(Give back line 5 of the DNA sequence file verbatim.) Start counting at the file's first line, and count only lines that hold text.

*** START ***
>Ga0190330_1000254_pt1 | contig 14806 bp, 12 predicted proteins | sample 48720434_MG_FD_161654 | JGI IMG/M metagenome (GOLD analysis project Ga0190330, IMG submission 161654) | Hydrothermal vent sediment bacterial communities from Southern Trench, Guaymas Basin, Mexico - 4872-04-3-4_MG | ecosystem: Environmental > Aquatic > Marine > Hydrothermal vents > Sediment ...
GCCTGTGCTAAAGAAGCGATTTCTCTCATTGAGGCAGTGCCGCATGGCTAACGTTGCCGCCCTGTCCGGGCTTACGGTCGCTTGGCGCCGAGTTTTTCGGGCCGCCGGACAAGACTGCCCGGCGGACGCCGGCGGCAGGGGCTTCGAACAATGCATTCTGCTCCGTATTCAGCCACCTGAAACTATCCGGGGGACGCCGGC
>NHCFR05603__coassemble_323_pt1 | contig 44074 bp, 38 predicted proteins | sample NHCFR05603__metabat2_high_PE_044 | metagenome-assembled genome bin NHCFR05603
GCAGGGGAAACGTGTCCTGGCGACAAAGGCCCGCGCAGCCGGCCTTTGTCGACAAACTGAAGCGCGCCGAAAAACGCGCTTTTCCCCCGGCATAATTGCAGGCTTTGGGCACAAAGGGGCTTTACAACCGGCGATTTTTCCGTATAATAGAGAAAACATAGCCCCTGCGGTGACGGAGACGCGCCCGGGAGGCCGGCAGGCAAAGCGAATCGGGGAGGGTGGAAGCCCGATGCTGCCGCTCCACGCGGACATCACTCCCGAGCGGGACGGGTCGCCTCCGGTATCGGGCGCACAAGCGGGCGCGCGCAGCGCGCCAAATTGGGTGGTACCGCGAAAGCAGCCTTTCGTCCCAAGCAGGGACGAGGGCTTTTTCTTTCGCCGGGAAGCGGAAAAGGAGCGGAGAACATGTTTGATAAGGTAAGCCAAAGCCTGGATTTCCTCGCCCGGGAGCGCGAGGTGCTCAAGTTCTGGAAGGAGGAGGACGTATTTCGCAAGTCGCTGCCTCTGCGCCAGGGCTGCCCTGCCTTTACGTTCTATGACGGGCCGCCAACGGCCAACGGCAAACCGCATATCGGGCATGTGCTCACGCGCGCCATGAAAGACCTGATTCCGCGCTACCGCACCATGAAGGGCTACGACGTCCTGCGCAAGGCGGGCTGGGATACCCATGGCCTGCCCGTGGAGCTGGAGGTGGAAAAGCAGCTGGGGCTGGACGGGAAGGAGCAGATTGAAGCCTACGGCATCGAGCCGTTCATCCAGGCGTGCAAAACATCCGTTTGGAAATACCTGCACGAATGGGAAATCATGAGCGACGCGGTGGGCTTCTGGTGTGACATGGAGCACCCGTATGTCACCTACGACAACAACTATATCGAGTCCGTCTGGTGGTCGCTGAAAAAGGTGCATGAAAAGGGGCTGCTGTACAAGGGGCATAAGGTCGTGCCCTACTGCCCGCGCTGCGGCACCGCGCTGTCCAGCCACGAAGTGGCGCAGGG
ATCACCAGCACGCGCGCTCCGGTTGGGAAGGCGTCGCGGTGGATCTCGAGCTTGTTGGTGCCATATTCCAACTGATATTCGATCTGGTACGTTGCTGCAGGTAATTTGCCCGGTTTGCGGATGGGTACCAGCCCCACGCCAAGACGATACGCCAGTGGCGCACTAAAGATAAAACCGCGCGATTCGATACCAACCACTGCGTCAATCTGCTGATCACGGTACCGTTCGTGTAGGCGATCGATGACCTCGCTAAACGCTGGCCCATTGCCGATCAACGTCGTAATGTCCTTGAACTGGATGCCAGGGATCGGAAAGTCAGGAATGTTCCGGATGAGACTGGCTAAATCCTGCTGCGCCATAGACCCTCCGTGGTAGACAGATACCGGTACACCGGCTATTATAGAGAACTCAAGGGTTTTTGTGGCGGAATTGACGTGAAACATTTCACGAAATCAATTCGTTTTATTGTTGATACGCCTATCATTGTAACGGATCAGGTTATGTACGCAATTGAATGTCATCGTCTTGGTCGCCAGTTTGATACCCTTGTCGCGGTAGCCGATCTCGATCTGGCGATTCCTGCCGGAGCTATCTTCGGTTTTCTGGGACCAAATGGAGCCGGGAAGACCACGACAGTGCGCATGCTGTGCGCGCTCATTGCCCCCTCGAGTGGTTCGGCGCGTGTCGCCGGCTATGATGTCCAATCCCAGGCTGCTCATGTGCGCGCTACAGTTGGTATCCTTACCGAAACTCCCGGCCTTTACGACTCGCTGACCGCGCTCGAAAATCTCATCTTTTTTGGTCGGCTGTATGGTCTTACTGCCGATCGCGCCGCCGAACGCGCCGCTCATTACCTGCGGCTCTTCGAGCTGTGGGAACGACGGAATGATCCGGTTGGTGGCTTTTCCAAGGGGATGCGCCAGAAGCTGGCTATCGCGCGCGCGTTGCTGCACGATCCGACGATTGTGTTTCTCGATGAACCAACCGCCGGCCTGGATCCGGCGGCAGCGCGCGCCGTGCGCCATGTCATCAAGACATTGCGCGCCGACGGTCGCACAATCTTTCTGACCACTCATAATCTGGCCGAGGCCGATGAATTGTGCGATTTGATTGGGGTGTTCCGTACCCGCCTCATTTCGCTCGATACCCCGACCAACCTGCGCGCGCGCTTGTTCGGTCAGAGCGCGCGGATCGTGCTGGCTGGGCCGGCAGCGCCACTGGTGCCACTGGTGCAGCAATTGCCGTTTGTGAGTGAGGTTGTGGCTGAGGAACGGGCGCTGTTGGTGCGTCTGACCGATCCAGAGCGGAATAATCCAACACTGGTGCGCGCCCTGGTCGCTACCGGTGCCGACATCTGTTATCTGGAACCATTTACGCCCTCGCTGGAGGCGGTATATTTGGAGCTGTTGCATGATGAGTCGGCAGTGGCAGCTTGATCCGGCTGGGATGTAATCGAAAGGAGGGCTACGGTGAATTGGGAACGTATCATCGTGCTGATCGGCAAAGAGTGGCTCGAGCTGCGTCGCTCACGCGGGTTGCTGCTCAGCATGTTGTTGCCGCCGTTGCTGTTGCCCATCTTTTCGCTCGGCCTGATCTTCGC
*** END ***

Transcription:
ATCACCAGCACGCGCGCTCCGGTTGGGAAGGCGTCGCGGTGGATCTCGAGCTTGTTGGTGCCATATTCCAACTGATATTCGATCTGGTACGTTGCTGCAGGTAATTTGCCCGGTTTGCGGATGGGTACCAGCCCCACGCCAAGACGATACGCCAGTGGCGCACTAAAGATAAAACCGCGCGATTCGATACCAACCACTGCGTCAATCTGCTGATCACGGTACCGTTCGTGTAGGCGATCGATGACCTCGCTAAACGCTGGCCCATTGCCGATCAACGTCGTAATGTCCTTGAACTGGATGCCAGGGATCGGAAAGTCAGGAATGTTCCGGATGAGACTGGCTAAATCCTGCTGCGCCATAGACCCTCCGTGGTAGACAGATACCGGTACACCGGCTATTATAGAGAACTCAAGGGTTTTTGTGGCGGAATTGACGTGAAACATTTCACGAAATCAATTCGTTTTATTGTTGATACGCCTATCATTGTAACGGATCAGGTTATGTACGCAATTGAATGTCATCGTCTTGGTCGCCAGTTTGATACCCTTGTCGCGGTAGCCGATCTCGATCTGGCGATTCCTGCCGGAGCTATCTTCGGTTTTCTGGGACCAAATGGAGCCGGGAAGACCACGACAGTGCGCATGCTGTGCGCGCTCATTGCCCCCTCGAGTGGTTCGGCGCGTGTCGCCGGCTATGATGTCCAATCCCAGGCTGCTCATGTGCGCGCTACAGTTGGTATCCTTACCGAAACTCCCGGCCTTTACGACTCGCTGACCGCGCTCGAAAATCTCATCTTTTTTGGTCGGCTGTATGGTCTTACTGCCGATCGCGCCGCCGAACGCGCCGCTCATTACCTGCGGCTCTTCGAGCTGTGGGAACGACGGAATGATCCGGTTGGTGGCTTTTCCAAGGGGATGCGCCAGAAGCTGGCTATCGCGCGCGCGTTGCTGCACGATCCGACGATTGTGTTTCTCGATGAACCAACCGCCGGCCTGGATCCGGCGGCAGCGCGCGCCGTGCGCCATGTCATCAAGACATTGCGCGCCGACGGTCGCACAATCTTTCTGACCACTCATAATCTGGCCGAGGCCGATGAATTGTGCGATTTGATTGGGGTGTTCCGTACCCGCCTCATTTCGCTCGATACCCCGACCAACCTGCGCGCGCGCTTGTTCGGTCAGAGCGCGCGGATCGTGCTGGCTGGGCCGGCAGCGCCACTGGTGCCACTGGTGCAGCAATTGCCGTTTGTGAGTGAGGTTGTGGCTGAGGAACGGGCGCTGTTGGTGCGTCTGACCGATCCAGAGCGGAATAATCCAACACTGGTGCGCGCCCTGGTCGCTACCGGTGCCGACATCTGTTATCTGGAACCATTTACGCCCTCGCTGGAGGCGGTATATTTGGAGCTGTTGCATGATGAGTCGGCAGTGGCAGCTTGATCCGGCTGGGATGTAATCGAAAGGAGGGCTACGGTGAATTGGGAACGTATCATCGTGCTGATCGGCAAAGAGTGGCTCGAGCTGCGTCGCTCACGCGGGTTGCTGCTCAGCATGTTGTTGCCGCCGTTGCTGTTGCCCATCTTTTCGCTCGGCCTGATCTTCGC